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Saturday, August 11, 2007

The crown of thorns

Musing on this third sorrowful mystery of the holy rosary usually brings to mind the bewildering inversion that Christ embraced: that the king of kings should be treated with the utmost contempt. Tonight the musing gave way to real horror. Those thorns! These were not shallow cuts, since the soldiers actually hammered the thorns in with blows. How could the Lord have stayed silent for that? Like a lamb led to slaughter -- I cannot imagine how I could have withstood such treatment. This is particularly difficult for the Son of God to endure because he was completely innocent and he had complete power over the situation had he chosen it. Scores of angels would have fought for him at his call, and those heartless soldiers would have perished horribly. What kept the Lord on his seat, enduring the humiliation and pain?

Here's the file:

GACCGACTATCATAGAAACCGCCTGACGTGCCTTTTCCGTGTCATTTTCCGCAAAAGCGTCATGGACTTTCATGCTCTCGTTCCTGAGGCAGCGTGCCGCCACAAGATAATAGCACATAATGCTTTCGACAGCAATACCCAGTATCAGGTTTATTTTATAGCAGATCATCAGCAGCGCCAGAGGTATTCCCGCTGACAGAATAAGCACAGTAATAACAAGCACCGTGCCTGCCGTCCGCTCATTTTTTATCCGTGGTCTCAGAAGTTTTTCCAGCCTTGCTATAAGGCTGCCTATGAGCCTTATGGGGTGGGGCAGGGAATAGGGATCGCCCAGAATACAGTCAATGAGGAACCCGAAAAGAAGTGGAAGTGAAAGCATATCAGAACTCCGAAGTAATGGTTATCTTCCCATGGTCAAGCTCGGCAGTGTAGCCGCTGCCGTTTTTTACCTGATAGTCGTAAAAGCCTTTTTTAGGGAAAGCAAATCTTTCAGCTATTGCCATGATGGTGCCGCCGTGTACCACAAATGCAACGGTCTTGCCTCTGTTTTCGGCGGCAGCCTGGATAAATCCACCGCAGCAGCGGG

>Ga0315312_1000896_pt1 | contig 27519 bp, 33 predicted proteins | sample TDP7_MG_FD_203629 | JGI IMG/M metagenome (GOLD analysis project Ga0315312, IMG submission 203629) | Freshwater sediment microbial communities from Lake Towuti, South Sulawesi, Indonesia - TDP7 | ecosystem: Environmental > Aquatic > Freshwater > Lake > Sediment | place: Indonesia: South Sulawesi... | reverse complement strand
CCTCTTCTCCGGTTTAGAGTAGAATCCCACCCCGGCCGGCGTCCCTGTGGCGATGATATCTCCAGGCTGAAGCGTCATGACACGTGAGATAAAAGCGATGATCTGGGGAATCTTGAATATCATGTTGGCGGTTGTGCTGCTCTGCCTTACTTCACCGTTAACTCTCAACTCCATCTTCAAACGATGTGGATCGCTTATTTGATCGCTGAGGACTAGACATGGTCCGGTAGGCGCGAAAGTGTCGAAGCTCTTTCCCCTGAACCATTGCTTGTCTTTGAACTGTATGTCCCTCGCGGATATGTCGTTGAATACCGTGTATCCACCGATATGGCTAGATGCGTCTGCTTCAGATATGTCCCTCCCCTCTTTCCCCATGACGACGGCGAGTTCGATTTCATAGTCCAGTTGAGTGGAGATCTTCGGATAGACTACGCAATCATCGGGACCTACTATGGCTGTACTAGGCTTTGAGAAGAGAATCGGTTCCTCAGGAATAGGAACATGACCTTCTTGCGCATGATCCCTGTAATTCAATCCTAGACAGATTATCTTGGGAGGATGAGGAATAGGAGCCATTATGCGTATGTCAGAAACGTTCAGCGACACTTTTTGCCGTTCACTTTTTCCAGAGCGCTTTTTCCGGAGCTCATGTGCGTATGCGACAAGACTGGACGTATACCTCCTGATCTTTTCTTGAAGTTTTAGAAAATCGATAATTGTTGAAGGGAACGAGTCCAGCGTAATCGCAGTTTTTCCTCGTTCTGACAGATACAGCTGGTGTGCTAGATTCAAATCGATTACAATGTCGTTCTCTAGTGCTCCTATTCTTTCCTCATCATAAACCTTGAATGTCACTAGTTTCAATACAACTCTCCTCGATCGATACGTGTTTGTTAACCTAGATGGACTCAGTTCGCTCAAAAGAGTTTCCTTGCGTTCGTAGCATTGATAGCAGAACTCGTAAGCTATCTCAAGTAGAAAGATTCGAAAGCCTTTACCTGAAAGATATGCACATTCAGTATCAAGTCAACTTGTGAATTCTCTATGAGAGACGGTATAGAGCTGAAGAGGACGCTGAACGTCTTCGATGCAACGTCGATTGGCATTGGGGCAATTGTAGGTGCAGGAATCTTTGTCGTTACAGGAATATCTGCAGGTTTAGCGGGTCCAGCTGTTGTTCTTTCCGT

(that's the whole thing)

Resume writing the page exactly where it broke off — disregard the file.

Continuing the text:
What love he must have in his sacred heart, which made such treatment acceptable to him who had his marching orders from the Father above and saw the desired end: the redemption of wayward children. St. Josemaria Escriva wrote in the Holy Rosary that the torture meant for our flesh was received willingly by Christ for love of us. He did the heavy lifting. He took on the eternal and impossibly horrible punishment for us. Expiation in his blood for us. What is left for us then? The free will on our part to seek mercy and forgiveness. That which the expiation does not take away is the necessity of contrition -- already assisted by the Holy Spirit's constant call to repentance -- that which must be ours. Not because our contrition in any way makes amends, but in our onward journey full of scenes of contrition, the Holy Spirit shapes us into sanctified children of God.

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